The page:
Kentucky’s legislators are set to take up the issue of legislative redistricting during a special session next month. And while they tackle something that should have been taken care of last year, there are families living here in Eastern Kentucky being cut off right now from state child care assistance because the legislature hasn’t bothered to plug an $86.6 million budget hole for the Department of Community Based Services.
As a result, the state has placed a moratorium on new applicants into Kentucky’s Child Care Assistance Program (CCAP), and also tightened eligibility guidelines that essentially will cut off many low-income families from receiving assistance.
For Hazard resident Carolyn Collins, the state’s failure to find a solution in lieu of cuts means she and her husband are scrambling to find an alternative child care program. During an interview with the Herald earlier this month, Collins said she just missed the deadline to get her family enrolled in the program. Once the date passed the moratorium kicked in and her family was treated as a new applicant and declined any possibility of assistance until next year.
As a result, the child care assistance her family once received that allowed her two children, ages 2 and 3, to receive quality care at the New Beginnings center in Hazard was about to come to an end. Calls to the state’s child care assistance line confirmed that their assistance, which fully paid for her children’s daycare and included early childhood education, was not an option this year.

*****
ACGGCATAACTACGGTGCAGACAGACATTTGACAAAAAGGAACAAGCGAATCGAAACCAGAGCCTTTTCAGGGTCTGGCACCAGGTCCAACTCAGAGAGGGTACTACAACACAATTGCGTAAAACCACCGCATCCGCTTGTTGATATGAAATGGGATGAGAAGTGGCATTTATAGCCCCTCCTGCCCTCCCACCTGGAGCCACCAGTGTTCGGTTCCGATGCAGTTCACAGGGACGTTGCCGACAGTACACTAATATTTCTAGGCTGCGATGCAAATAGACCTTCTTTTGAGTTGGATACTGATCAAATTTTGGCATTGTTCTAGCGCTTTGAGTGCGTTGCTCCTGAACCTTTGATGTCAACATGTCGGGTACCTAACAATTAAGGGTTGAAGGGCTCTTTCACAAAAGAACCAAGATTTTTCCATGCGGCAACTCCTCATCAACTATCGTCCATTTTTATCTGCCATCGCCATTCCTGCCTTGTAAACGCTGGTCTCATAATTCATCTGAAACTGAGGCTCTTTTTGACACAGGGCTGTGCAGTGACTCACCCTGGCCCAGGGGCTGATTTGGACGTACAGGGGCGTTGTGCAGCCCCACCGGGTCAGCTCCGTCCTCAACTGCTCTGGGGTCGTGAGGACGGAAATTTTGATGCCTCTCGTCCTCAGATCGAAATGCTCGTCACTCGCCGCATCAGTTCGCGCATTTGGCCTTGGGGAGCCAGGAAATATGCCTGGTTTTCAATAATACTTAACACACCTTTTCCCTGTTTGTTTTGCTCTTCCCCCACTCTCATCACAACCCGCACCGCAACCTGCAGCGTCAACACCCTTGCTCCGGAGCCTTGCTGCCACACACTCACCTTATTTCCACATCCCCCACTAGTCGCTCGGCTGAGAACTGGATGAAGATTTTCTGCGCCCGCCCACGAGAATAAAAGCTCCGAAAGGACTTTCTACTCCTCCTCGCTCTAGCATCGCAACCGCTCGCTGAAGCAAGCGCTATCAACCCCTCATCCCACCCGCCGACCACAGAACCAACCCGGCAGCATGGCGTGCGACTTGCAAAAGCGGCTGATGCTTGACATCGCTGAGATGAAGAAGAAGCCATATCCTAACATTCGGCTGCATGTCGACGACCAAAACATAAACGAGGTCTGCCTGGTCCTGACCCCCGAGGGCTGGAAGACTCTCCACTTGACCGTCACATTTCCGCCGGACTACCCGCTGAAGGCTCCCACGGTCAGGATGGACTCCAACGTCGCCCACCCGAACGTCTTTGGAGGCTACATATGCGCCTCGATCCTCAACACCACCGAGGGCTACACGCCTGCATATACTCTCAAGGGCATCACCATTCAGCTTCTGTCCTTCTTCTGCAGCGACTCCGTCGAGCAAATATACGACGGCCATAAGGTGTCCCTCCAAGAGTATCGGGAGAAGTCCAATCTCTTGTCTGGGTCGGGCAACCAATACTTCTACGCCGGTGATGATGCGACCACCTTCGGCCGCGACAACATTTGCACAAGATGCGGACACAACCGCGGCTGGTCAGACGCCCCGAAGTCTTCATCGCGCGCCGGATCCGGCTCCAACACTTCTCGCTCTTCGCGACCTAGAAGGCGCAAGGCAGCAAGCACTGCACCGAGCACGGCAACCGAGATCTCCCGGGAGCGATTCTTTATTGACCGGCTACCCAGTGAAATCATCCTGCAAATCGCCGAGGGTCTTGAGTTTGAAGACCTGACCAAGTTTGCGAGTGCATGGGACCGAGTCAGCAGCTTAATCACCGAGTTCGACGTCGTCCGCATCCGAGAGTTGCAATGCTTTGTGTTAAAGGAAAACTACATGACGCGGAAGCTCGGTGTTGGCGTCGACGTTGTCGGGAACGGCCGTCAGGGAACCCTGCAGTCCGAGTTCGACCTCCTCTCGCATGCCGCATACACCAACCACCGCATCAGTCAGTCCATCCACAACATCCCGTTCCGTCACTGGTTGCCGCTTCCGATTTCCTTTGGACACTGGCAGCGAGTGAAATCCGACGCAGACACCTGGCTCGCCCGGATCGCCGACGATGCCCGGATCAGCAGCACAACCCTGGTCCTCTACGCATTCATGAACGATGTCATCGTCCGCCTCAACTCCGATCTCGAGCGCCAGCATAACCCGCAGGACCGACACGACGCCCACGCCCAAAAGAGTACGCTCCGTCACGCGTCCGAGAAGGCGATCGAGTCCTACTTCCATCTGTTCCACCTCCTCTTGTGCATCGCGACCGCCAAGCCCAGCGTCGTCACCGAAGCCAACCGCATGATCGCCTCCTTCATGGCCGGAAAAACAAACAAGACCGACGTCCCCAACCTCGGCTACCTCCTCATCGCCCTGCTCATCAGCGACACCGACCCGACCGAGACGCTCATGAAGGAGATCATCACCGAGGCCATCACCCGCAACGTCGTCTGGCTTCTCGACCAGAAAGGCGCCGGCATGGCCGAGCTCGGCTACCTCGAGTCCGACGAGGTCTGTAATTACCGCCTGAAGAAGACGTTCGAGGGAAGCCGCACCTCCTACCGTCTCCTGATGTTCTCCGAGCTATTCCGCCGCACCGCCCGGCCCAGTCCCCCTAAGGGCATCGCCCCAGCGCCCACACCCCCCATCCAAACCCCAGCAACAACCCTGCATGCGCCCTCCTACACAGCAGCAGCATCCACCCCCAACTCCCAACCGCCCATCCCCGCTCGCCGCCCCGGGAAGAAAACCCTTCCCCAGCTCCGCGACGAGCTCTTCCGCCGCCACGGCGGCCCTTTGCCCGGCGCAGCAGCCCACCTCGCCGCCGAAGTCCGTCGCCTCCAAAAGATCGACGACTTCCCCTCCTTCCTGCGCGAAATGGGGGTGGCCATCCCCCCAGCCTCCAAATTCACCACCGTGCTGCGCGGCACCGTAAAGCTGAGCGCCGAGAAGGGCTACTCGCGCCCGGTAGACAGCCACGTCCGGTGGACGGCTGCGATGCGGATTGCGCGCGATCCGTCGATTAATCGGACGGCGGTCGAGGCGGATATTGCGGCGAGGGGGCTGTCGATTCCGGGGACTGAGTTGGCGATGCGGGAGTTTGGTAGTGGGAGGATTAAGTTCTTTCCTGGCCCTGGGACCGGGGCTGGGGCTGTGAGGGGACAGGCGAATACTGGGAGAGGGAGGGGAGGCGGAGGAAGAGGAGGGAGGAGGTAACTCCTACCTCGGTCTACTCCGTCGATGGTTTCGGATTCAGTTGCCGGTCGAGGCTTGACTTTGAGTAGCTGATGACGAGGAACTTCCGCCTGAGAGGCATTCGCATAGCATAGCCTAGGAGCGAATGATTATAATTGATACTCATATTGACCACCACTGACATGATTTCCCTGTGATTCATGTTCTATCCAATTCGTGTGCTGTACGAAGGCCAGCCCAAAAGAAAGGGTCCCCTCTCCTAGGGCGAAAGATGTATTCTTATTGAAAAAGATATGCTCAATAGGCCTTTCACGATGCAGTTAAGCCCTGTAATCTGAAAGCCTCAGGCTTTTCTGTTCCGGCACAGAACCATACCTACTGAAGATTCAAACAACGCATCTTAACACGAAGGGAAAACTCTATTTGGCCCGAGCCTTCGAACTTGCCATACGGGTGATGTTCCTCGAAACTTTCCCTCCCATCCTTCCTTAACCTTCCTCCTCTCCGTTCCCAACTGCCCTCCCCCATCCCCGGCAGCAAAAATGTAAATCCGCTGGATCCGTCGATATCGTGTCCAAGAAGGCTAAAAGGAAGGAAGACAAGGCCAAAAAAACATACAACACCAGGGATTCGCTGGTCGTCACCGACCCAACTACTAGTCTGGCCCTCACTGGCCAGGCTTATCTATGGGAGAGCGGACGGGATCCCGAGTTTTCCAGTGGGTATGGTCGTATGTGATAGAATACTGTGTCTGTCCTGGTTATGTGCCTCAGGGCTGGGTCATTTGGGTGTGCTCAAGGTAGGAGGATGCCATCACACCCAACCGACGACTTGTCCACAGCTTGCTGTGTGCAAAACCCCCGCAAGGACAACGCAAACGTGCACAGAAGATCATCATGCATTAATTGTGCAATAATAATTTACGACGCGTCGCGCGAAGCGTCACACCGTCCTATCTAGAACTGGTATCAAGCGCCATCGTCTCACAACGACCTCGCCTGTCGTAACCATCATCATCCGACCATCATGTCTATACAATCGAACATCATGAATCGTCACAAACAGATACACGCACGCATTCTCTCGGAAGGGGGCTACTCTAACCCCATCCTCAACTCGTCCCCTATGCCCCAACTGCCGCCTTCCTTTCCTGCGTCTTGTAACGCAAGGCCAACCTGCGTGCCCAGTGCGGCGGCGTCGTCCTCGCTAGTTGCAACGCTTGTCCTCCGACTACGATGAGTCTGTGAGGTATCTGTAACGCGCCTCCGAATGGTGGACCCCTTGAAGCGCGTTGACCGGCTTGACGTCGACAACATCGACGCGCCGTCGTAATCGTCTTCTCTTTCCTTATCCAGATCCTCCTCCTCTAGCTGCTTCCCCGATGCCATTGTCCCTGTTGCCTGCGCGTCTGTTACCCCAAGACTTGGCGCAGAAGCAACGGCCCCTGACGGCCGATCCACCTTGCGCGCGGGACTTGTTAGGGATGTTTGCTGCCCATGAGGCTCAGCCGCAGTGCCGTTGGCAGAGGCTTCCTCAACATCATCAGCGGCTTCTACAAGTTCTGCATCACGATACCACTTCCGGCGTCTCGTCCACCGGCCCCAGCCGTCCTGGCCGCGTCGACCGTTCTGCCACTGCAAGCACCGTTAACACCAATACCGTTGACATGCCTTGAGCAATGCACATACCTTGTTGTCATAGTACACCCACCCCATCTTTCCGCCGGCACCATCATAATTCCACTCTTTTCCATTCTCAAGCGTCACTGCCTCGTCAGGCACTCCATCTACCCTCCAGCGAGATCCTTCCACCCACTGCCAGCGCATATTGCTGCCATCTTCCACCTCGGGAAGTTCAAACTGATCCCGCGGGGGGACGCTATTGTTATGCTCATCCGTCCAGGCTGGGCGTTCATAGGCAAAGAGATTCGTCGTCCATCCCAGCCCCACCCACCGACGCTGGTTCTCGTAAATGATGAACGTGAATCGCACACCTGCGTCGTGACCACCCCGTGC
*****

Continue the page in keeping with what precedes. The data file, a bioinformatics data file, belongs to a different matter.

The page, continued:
“Basically, they told me there was no help,” she said.
Collins continues to support her family with a minimum wage job in Hazard, while her husband was forced to leave his part-time employment to take care of their children. Paying for daycare at $240 a week on her salary would have essentially meant all of her income would be going to child care.
“If I did send my children (to daycare), I would never come out making any money in my job,” she said.
Fortunately there may be an alternative locally through LKLP, Collins noted, but even then it could be a few months down the road.
Likely, Collins’ story isn’t unique in Kentucky. Annual enrollment in CCAP was roughly 75,000 last year, according to the 2012 KIDS COUNT data. Considering the moratorium and the new guidelines decreasing eligibility from 150 percent of the poverty level to 100 percent, we can expect a significant number of families to be affected by this change. These are families like Carolyn Collins’ where perhaps both parents work, or maybe their holding down jobs while furthering their education or vocational training, all while raising their children.
But there could be some hope, since the General Assembly is set for a special session next month. Gov. Steve Beshear can still add this issue to the agenda for next month, and he well should. These are families that need help, and in some cases are working to get a leg up, holding down jobs in a job market where doing so is becoming increasingly more difficult, especially here in Eastern Kentucky.
Gov. Beshear has talked a lot about the importance of early childhood education that local child care agencies like New Beginnings and the Lions Montessori school offer. In 2009 he created the Governor’s Task Force on Early Childhood Development and Education. Obviously, this issue is on his radar, so it makes little sense that it’s one he doesn’t deem worthy of addressing anytime this year, all while families who are finding it hard to make ends meet are now finding it even harder.
It certainly won’t be an easy issue to tackle, but we think it would be well worth it to do some work this year, instead of again putting it off until the new year rolls around.
— The Hazard Herald